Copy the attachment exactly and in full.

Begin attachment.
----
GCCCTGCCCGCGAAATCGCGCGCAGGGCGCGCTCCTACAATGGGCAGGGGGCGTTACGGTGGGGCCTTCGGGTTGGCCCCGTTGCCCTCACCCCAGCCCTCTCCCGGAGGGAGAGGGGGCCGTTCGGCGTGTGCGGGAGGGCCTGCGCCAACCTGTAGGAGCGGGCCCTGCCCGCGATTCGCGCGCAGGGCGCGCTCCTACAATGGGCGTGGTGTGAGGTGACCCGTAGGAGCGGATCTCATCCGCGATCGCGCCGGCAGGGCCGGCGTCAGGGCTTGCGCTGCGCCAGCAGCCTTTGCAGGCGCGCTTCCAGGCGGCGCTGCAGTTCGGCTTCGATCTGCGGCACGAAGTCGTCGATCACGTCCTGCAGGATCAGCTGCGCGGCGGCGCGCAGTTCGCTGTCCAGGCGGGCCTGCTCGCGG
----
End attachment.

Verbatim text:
GCCCTGCCCGCGAAATCGCGCGCAGGGCGCGCTCCTACAATGGGCAGGGGGCGTTACGGTGGGGCCTTCGGGTTGGCCCCGTTGCCCTCACCCCAGCCCTCTCCCGGAGGGAGAGGGGGCCGTTCGGCGTGTGCGGGAGGGCCTGCGCCAACCTGTAGGAGCGGGCCCTGCCCGCGATTCGCGCGCAGGGCGCGCTCCTACAATGGGCGTGGTGTGAGGTGACCCGTAGGAGCGGATCTCATCCGCGATCGCGCCGGCAGGGCCGGCGTCAGGGCTTGCGCTGCGCCAGCAGCCTTTGCAGGCGCGCTTCCAGGCGGCGCTGCAGTTCGGCTTCGATCTGCGGCACGAAGTCGTCGATCACGTCCTGCAGGATCAGCTGCGCGGCGGCGCGCAGTTCGCTGTCCAGGCGGGCCTGCTCGCGG